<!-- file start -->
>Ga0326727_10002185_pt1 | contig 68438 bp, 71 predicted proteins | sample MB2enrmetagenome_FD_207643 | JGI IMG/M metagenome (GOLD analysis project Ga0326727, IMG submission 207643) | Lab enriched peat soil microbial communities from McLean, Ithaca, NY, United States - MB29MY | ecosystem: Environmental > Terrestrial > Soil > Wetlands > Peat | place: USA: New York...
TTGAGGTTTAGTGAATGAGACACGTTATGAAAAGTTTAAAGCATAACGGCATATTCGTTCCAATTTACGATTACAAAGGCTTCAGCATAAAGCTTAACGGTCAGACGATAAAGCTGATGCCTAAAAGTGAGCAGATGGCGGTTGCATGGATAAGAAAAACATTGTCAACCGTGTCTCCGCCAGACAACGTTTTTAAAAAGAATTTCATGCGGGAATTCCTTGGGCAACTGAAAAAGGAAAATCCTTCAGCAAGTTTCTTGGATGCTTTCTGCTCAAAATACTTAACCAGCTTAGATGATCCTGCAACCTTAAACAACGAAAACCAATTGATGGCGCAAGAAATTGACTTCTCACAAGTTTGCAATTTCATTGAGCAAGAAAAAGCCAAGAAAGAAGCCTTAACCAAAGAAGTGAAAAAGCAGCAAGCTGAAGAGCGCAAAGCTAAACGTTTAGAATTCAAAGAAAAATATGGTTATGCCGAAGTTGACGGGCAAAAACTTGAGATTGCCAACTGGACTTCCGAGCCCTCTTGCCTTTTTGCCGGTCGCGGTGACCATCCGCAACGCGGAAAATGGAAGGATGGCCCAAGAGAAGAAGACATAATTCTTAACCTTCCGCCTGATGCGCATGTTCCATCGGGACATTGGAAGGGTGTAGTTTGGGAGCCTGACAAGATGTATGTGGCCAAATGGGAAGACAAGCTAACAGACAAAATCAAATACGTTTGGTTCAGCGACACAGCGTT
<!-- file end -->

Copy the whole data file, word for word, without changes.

>Ga0326727_10002185_pt1 | contig 68438 bp, 71 predicted proteins | sample MB2enrmetagenome_FD_207643 | JGI IMG/M metagenome (GOLD analysis project Ga0326727, IMG submission 207643) | Lab enriched peat soil microbial communities from McLean, Ithaca, NY, United States - MB29MY | ecosystem: Environmental > Terrestrial > Soil > Wetlands > Peat | place: USA: New York...
TTGAGGTTTAGTGAATGAGACACGTTATGAAAAGTTTAAAGCATAACGGCATATTCGTTCCAATTTACGATTACAAAGGCTTCAGCATAAAGCTTAACGGTCAGACGATAAAGCTGATGCCTAAAAGTGAGCAGATGGCGGTTGCATGGATAAGAAAAACATTGTCAACCGTGTCTCCGCCAGACAACGTTTTTAAAAAGAATTTCATGCGGGAATTCCTTGGGCAACTGAAAAAGGAAAATCCTTCAGCAAGTTTCTTGGATGCTTTCTGCTCAAAATACTTAACCAGCTTAGATGATCCTGCAACCTTAAACAACGAAAACCAATTGATGGCGCAAGAAATTGACTTCTCACAAGTTTGCAATTTCATTGAGCAAGAAAAAGCCAAGAAAGAAGCCTTAACCAAAGAAGTGAAAAAGCAGCAAGCTGAAGAGCGCAAAGCTAAACGTTTAGAATTCAAAGAAAAATATGGTTATGCCGAAGTTGACGGGCAAAAACTTGAGATTGCCAACTGGACTTCCGAGCCCTCTTGCCTTTTTGCCGGTCGCGGTGACCATCCGCAACGCGGAAAATGGAAGGATGGCCCAAGAGAAGAAGACATAATTCTTAACCTTCCGCCTGATGCGCATGTTCCATCGGGACATTGGAAGGGTGTAGTTTGGGAGCCTGACAAGATGTATGTGGCCAAATGGGAAGACAAGCTAACAGACAAAATCAAATACGTTTGGTTCAGCGACACAGCGTT